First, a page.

Hassani Goes after Hawrami in the DNO Dispute
Posted by Reidar Visser on Sunday, 27 September 2009 16:55
DNO, a relatively small Norwegian oil company, has hit the headlines again because of its investments in the Kurdistan region. This time, the focus of attention is a three-way quarrel involving DNO, the Oslo Stock Exchange and DNO’s Kurdish patron, the Kurdistan Regional Government (KRG), with accusations from the Norwegian bourse that the KRG minister for oil, Ashti Hawrami, has been involved in non-transparent trade with DNO shares in ways that might possibly suggest corruption – a charge vigorously denied by the Kurds, who in turn have penalised DNO by suspending its Kurdistan operations and demanding compensatory measures to address reputation damage allegedly suffered by the KRG.
The current media focus on the DNO operations has in other words been caused by changes to the relationship between KRG and DNO, which normally is a quite harmonious one. It is nevertheless interesting that Baghdad politicians have lost no time in weighing in on the affair. Yesterday, a leading member of the oil and gas committee in the Iraqi parliament, Abd al-Hadi al-Hassani from Basra, called for the formation of a parliamentary committee to investigate the possibility of unlawful involvement of a Kurdistan minister in the trading and ownership of shares in a foreign company operating on Iraqi soil. Hassani is a senior lawmaker with the Tanzim al-Iraq branch of the Daawa party, representing the wing of the party that still remains allied to Prime Minister Nuri al-Maliki in his efforts to establish a nationalist electoral ticket separate from the new Shiite-led alliance. Iraqi media, such as the Baghdadiya television channel, have also given ample coverage to the affair.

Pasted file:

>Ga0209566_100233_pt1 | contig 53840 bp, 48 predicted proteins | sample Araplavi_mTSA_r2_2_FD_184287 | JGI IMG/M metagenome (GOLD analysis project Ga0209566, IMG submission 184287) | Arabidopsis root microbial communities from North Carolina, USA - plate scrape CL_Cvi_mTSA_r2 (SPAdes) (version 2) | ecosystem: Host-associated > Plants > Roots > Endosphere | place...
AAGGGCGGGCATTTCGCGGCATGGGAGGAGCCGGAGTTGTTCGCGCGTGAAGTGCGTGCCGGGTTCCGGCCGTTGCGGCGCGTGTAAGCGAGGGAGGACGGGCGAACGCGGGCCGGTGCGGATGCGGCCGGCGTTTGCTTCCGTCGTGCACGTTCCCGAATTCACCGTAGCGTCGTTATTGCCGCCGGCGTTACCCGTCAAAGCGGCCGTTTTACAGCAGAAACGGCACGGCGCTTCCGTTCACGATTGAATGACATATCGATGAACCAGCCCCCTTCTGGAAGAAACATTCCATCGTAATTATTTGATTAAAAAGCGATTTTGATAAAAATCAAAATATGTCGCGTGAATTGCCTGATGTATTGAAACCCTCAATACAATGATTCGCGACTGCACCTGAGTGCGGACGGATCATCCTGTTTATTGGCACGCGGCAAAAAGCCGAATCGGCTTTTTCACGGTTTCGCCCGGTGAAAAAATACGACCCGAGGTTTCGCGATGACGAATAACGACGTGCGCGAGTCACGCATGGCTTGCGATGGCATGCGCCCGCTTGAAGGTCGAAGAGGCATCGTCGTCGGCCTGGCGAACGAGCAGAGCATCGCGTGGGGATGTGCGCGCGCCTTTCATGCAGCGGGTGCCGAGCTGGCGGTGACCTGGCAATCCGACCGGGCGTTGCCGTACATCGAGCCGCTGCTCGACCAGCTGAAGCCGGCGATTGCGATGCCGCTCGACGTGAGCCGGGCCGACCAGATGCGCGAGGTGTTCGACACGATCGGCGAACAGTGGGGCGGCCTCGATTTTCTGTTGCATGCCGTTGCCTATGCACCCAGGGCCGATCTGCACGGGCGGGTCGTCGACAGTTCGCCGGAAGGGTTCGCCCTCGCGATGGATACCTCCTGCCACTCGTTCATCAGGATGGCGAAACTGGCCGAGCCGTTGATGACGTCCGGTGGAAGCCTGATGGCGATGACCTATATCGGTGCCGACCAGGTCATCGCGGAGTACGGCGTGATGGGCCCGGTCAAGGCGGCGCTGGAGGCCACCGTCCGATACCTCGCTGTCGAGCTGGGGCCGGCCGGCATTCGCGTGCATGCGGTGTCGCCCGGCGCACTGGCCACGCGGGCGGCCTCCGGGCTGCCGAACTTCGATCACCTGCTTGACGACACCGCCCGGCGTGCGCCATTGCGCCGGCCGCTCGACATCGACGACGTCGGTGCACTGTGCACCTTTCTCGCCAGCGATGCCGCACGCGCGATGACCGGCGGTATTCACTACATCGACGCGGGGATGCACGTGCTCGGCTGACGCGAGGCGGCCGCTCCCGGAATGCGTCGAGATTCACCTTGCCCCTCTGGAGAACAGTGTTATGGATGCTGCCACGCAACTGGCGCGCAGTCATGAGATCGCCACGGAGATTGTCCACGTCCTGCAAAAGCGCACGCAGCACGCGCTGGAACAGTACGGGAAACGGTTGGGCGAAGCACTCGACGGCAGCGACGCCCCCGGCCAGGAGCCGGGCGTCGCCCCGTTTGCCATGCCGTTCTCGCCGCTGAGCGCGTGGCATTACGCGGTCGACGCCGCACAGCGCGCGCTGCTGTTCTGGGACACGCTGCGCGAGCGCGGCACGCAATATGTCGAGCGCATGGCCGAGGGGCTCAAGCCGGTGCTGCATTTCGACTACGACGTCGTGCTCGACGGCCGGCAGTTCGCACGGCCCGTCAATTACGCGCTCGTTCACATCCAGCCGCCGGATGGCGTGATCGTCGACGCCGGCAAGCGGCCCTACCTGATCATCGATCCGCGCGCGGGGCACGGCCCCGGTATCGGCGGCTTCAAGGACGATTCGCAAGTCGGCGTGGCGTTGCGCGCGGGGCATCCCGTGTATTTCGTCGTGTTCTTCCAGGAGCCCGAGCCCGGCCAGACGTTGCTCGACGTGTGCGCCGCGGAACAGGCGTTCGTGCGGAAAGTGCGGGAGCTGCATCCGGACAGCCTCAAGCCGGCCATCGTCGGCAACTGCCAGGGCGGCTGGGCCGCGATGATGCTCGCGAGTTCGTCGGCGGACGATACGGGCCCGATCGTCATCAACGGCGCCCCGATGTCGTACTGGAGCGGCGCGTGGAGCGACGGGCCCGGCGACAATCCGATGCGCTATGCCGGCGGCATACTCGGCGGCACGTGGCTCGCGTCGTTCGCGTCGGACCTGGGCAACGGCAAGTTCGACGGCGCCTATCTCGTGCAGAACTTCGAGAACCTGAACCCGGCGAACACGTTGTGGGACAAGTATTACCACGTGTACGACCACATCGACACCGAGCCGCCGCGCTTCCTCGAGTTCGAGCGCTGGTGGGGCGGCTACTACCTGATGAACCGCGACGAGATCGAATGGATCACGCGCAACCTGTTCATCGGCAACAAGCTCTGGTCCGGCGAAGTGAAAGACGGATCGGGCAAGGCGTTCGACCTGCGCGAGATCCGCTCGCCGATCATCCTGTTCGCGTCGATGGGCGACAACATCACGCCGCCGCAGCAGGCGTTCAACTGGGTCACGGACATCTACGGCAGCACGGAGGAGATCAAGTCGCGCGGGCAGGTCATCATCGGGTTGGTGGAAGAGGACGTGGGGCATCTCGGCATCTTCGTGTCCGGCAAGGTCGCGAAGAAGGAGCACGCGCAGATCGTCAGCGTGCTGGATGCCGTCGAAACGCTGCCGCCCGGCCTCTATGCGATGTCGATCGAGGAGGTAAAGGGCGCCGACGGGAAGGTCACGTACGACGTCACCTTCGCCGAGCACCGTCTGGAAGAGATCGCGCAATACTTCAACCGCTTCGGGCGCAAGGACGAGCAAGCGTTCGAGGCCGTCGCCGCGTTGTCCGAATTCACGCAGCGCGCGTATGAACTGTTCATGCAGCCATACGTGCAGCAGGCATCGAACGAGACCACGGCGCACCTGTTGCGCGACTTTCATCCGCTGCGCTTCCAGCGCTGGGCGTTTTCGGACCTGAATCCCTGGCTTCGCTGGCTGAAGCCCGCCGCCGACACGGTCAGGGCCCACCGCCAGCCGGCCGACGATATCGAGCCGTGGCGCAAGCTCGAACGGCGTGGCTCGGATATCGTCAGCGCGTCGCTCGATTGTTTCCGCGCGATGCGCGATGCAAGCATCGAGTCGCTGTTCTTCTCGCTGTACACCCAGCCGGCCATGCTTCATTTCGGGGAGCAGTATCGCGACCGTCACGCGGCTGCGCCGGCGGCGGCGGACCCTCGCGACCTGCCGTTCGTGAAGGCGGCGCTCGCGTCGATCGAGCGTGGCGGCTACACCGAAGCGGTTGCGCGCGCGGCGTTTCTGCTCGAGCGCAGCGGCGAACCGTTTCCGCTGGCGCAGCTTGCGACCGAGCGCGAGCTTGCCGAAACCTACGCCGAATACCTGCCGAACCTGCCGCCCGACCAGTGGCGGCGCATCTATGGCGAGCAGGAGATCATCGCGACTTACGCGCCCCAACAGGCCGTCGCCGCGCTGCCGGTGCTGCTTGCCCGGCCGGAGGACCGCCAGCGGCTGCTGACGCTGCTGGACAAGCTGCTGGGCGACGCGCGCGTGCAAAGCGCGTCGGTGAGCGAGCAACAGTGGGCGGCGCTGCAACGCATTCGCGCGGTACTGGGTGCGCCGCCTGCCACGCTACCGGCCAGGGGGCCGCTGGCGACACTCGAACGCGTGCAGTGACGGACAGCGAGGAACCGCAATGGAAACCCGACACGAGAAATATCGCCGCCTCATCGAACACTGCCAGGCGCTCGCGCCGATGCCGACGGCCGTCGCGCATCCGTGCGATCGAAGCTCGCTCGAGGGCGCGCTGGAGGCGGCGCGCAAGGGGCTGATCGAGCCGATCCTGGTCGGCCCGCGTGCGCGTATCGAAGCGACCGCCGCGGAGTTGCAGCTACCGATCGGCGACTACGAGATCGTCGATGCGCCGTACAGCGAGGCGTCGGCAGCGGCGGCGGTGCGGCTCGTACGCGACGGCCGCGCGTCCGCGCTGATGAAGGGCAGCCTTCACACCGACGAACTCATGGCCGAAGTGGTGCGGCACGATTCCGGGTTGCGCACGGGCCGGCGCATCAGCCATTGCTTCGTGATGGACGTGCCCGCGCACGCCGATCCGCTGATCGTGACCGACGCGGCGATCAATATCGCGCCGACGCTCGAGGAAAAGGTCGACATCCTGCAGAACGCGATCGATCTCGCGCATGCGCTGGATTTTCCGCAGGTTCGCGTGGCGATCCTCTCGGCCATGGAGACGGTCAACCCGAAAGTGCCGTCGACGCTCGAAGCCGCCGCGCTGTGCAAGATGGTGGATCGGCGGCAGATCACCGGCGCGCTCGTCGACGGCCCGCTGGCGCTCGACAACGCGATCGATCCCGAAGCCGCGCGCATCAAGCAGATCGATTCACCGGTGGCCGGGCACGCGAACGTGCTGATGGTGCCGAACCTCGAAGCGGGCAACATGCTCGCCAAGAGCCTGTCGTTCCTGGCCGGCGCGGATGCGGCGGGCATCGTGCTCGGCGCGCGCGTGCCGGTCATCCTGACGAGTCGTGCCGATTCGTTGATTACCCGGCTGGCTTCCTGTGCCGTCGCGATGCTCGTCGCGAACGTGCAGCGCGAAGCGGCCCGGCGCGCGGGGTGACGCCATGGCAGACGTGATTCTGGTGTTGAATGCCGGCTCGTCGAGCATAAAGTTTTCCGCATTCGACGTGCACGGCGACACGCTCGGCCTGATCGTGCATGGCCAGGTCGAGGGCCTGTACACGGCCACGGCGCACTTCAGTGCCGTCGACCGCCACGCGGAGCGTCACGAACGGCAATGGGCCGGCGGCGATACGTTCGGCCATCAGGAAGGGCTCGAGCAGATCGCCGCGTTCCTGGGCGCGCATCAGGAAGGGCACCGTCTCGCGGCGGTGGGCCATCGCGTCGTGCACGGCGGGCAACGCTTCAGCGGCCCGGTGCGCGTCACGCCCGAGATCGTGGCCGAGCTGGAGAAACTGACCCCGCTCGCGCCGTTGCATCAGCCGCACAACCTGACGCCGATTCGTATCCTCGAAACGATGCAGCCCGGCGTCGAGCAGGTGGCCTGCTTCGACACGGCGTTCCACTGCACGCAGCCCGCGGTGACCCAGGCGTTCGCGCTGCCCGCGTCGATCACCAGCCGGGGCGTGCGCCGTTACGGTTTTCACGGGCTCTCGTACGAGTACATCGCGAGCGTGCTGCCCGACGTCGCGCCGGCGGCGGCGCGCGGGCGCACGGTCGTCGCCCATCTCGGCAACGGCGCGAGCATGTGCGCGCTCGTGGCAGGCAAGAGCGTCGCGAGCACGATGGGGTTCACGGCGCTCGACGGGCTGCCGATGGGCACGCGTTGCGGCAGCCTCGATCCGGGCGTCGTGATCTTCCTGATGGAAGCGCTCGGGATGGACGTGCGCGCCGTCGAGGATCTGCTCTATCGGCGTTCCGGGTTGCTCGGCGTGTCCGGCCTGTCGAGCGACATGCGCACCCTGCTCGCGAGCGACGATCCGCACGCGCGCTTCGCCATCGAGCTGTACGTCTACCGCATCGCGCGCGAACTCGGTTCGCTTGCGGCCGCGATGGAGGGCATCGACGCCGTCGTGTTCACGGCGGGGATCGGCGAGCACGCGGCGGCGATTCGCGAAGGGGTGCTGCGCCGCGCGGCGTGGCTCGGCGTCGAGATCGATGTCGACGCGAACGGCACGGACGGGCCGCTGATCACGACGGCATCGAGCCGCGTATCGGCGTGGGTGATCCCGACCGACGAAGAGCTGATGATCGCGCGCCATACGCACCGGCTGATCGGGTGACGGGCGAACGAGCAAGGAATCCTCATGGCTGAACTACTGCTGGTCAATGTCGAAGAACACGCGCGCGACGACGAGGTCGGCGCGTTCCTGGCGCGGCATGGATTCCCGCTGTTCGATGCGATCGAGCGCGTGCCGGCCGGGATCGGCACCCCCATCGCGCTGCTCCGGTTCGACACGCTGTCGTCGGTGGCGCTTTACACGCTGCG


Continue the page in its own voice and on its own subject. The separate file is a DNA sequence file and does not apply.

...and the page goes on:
It is uncertain whether Hassani’s intervention will prompt any kind of serious follow-up once the Iraqi parliament reconvenes on Tuesday. The national assembly already has plenty on its plate to consider, including key pieces of legislation relating to the upcoming parliamentary elections, and indeed charges of corruption or misconduct against several high officials at the federal level of government. Nevertheless, the remarks by Hassani serve as a useful reminder of the importance of the Baghdad–Arbil relationship to foreign investments in the Kurdistan region, such as that undertaken by DNO and other international companies like Addax. So far, the debate in the international media about these investments has been surprisingly insular and Arbil-centric, and apparently oblivious to the one macro driver that seems truly significant in the long term: the changing nature of the relationship between Arbil and Baghdad. With Iraqi nationalism on the rise since the last local elections it would be prudent of the Kurds to gradually climb down from the maximalist policies that brought DNO and other smaller foreign oil companies to Kurdistan in the first place. There may still be a role to play for foreign companies in the north, but it seems increasingly clear that any such project will need a green light from Baghdad in order to be sustainable.
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